Testicular torsion is a relatively common urological emergency in which the spermatic cord and its contents are twisted, leading to testicular ischemia, which usually presents as sudden, severe scrotal pain. In comparison, testicular neoplasms are much less common in the emergency department, as they often present as painless hard masses that grow slowly over extended periods. Extremely rare cases of testicular neoplasms present as sudden scrotal pain causing a challenging task in the emergency department as physical examination and ultrasound findings may vary and not be specific enough to confirm the diagnosis.
In this case, we report a 22-year-old male referred by the emergency department (ED) as having a case of testicular torsion from presentation history; however, his physical examination and Doppler ultrasound findings were suspicious for testicular malignancy. The patient presented with a history of right scrotal pain for several hours with no predisposing factors; however, examination and imaging were highly suspicious for an underlying neoplasm. The patient underwent an inguinal orchiectomy and histology confirmed the presence of a germ cell tumor of several components.
In conclusion, a high index of suspicion for testicular torsion should always be present when a patient presents with sudden onset testicular pain; however, the differential diagnosis, including testicular neoplasms, should not be overlooked as it may alter treatment and outcome.
The annual incidence of testicular neoplasms is approximately two to three cases per 100,000 male population in the United States approximately 90%-95% of which are confirmed to be germ cell tumors . The most common presentation of a testicular neoplasm is a hard, painless, slow-growing mass felt in the scrotum . Nevertheless, they have occasionally presented themselves in other ways, such as chronic dullness or pain, a change in the shape of the testicles on palpation, or even a dull ache in the lower abdomen . However, the current literature describing acute painful presentations of testicular neoplasms shows a varying incidence, between 0.01% and 10%, of all cases. illustrating the scarcity of such a presentation in the overall incidence of testicular neoplasms in the general male population .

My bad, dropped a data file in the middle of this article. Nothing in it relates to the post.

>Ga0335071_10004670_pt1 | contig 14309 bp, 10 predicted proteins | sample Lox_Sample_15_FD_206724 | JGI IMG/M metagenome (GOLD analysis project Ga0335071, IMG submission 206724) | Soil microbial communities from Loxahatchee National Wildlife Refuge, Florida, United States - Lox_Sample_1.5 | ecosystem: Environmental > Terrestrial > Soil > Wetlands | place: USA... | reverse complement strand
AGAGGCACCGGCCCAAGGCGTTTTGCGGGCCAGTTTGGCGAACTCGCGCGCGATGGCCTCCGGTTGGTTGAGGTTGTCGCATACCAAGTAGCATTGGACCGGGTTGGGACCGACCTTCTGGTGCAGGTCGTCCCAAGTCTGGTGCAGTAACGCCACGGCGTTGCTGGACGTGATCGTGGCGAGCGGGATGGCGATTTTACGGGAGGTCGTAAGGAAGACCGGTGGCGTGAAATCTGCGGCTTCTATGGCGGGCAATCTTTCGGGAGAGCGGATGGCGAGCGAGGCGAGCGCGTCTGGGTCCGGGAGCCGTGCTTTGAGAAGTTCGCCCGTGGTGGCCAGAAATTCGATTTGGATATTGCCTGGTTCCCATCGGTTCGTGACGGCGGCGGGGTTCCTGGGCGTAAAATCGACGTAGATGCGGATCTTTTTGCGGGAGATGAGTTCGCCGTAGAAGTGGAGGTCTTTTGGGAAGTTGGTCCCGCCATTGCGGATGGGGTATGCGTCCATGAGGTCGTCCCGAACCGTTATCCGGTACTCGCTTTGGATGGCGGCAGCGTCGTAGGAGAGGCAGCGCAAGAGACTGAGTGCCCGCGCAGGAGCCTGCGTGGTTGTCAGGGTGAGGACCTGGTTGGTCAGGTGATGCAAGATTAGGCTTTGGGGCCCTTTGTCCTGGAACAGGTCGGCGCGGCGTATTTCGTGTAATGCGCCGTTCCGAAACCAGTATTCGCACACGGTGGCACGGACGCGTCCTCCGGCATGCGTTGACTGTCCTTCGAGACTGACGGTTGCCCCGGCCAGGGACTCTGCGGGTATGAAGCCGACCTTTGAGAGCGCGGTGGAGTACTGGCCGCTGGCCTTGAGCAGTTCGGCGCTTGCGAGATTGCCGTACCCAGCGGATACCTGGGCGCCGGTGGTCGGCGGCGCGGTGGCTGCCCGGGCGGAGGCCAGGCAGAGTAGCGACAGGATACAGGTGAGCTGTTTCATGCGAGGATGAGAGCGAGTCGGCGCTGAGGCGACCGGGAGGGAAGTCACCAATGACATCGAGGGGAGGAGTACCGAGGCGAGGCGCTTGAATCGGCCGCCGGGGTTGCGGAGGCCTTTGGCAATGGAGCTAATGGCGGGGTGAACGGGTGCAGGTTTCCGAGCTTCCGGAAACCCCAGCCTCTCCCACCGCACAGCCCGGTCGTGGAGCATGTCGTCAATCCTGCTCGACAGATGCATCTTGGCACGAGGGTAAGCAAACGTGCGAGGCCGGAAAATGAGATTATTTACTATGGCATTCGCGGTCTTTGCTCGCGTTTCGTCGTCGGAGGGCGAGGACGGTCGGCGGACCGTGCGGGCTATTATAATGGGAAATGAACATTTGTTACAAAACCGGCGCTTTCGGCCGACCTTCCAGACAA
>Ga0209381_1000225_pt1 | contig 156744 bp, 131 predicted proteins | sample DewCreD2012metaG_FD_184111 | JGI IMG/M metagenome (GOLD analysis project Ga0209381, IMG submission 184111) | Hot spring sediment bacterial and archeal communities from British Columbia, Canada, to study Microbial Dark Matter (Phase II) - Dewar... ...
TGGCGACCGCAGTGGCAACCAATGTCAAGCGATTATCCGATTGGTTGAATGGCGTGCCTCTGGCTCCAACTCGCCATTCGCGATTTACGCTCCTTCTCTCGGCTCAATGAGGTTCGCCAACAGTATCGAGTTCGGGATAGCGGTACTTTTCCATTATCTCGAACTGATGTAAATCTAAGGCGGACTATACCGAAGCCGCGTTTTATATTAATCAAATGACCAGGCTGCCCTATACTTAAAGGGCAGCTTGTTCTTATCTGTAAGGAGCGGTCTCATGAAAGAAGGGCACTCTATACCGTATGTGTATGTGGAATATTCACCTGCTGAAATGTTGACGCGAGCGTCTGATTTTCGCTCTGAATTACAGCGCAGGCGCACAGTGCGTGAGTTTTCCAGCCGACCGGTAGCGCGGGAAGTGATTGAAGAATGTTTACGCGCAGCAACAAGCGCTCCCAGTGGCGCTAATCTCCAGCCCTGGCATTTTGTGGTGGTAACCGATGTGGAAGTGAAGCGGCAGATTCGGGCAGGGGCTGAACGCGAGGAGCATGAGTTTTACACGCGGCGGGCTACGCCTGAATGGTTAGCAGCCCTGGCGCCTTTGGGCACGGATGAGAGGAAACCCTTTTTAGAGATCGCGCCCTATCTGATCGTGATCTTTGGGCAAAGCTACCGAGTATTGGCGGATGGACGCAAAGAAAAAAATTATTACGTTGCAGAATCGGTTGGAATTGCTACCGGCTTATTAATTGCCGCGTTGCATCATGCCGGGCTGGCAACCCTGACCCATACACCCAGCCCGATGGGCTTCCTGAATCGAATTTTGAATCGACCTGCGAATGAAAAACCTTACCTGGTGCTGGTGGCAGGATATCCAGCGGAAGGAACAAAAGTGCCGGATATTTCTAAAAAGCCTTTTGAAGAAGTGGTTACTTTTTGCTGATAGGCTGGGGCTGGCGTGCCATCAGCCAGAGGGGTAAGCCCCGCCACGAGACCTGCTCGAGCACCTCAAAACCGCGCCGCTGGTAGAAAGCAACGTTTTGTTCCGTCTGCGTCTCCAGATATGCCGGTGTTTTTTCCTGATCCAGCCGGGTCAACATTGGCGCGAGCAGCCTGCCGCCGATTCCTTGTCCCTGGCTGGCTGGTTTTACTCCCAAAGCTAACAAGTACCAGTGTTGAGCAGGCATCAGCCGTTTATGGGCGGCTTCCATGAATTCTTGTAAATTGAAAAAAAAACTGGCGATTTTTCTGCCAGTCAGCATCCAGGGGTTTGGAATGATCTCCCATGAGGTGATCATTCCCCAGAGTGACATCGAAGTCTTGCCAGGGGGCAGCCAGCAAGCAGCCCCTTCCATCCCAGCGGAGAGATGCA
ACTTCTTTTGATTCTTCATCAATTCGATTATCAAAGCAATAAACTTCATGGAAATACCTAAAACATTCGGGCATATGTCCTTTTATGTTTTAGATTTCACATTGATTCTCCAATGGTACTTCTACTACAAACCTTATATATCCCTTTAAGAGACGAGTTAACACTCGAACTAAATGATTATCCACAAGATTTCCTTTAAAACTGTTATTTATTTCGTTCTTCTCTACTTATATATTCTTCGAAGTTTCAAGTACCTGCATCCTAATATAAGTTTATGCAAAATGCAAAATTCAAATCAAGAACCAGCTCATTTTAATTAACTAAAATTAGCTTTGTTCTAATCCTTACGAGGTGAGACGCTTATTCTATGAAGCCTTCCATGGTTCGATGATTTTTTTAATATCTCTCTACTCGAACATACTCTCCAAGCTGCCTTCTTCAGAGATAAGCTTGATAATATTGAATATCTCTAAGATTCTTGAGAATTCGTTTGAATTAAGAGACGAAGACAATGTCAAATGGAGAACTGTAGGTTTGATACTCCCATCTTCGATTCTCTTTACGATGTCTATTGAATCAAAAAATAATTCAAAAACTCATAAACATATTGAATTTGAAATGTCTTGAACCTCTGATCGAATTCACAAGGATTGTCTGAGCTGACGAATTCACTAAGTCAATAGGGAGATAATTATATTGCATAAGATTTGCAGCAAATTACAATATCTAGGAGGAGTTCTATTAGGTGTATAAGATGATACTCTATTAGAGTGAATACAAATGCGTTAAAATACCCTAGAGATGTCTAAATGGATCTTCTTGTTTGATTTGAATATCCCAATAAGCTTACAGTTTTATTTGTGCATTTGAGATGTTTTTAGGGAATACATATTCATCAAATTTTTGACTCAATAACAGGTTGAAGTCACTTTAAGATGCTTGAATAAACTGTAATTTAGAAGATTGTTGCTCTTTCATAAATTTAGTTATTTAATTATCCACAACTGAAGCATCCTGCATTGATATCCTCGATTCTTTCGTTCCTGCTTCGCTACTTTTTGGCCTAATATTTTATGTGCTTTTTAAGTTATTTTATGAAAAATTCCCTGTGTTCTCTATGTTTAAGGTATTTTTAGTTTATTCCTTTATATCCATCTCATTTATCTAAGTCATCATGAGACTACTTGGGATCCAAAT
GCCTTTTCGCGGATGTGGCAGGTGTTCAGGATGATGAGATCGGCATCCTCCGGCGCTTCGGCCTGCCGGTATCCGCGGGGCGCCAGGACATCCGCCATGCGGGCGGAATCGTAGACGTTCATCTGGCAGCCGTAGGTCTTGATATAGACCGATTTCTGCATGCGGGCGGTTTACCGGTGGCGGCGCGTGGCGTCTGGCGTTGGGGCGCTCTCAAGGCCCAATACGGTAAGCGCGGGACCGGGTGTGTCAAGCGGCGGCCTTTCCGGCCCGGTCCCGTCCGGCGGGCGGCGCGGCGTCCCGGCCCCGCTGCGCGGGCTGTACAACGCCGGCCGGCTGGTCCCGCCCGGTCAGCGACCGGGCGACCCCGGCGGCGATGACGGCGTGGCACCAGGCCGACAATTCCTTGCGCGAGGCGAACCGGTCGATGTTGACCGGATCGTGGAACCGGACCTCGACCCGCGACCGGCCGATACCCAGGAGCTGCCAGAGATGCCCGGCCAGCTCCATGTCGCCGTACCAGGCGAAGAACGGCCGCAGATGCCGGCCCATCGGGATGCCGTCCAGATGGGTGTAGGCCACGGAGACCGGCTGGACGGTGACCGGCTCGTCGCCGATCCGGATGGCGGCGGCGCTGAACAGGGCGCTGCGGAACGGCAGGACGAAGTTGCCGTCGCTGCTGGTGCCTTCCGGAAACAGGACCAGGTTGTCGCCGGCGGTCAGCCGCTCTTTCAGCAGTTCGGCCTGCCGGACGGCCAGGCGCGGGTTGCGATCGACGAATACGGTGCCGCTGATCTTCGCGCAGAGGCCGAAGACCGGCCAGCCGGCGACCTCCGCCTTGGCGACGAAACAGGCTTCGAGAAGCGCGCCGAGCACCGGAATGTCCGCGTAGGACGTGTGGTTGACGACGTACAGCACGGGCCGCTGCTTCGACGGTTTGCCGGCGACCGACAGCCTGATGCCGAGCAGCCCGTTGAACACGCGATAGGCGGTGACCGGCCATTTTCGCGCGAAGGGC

Unlike testicular cancer, testicular torsion is a relatively common urologic emergency, with the incidence in the United States reaching one in 4,000 men under the age of 25 each year. . It involves twisting the spermatic cord and its contents, leading to testicular ischemia and possible necrosis . These cases present with a sudden onset of severe pain in the scrotum, usually beginning within a few hours prior to presentation . As a result, the differential diagnosis of an intra-scrotal testicular tumor can be easily overlooked because most urologists, due to the high index of suspicion, put torsion at the top of the differential diagnosis in young patients with acute scrotal pain.
In this case, we report a 22-year-old male referred by the emergency department (ED) as having a case of testicular torsion from presentation history; however, his physical examination and Doppler ultrasound findings were suspicious for testicular malignancy.
A medically fit 22-year-old man presented to the ED with a history of right testicular pain for four hours. The patient reported that the pain had started acutely with no predisposing factors or trauma. On scrotal examination, the right hemiscrotum was found to be swollen and erythematous, with the right testis being extremely sensitive to the touch. In addition, a hard mass was also felt, and this was what initially raised the possibility of an underlying malignancy versus the first impression of testicular torsion. In addition, his initial examination, including a complete blood count and urinalysis, was unremarkable.
A color Doppler ultrasound (CDUS) was rushed and revealed a heterogeneous appearance of the right testis with no evidence of normal testicular tissues, as well as multiple macrocalcifications and cystic changes; however, no evidence of right spermatic cord torsion was noted (Figure 1).
Once these findings were observed, the diagnosis of a testicular neoplasm was strongly suspected. Consequently, the condition was discussed in detail with the patient and his family and they were informed of the possibility of an underlying testicular neoplasm. The patient was informed that he will require surgery for testicular exploration with a high probability of right orchiectomy via an inguinal approach.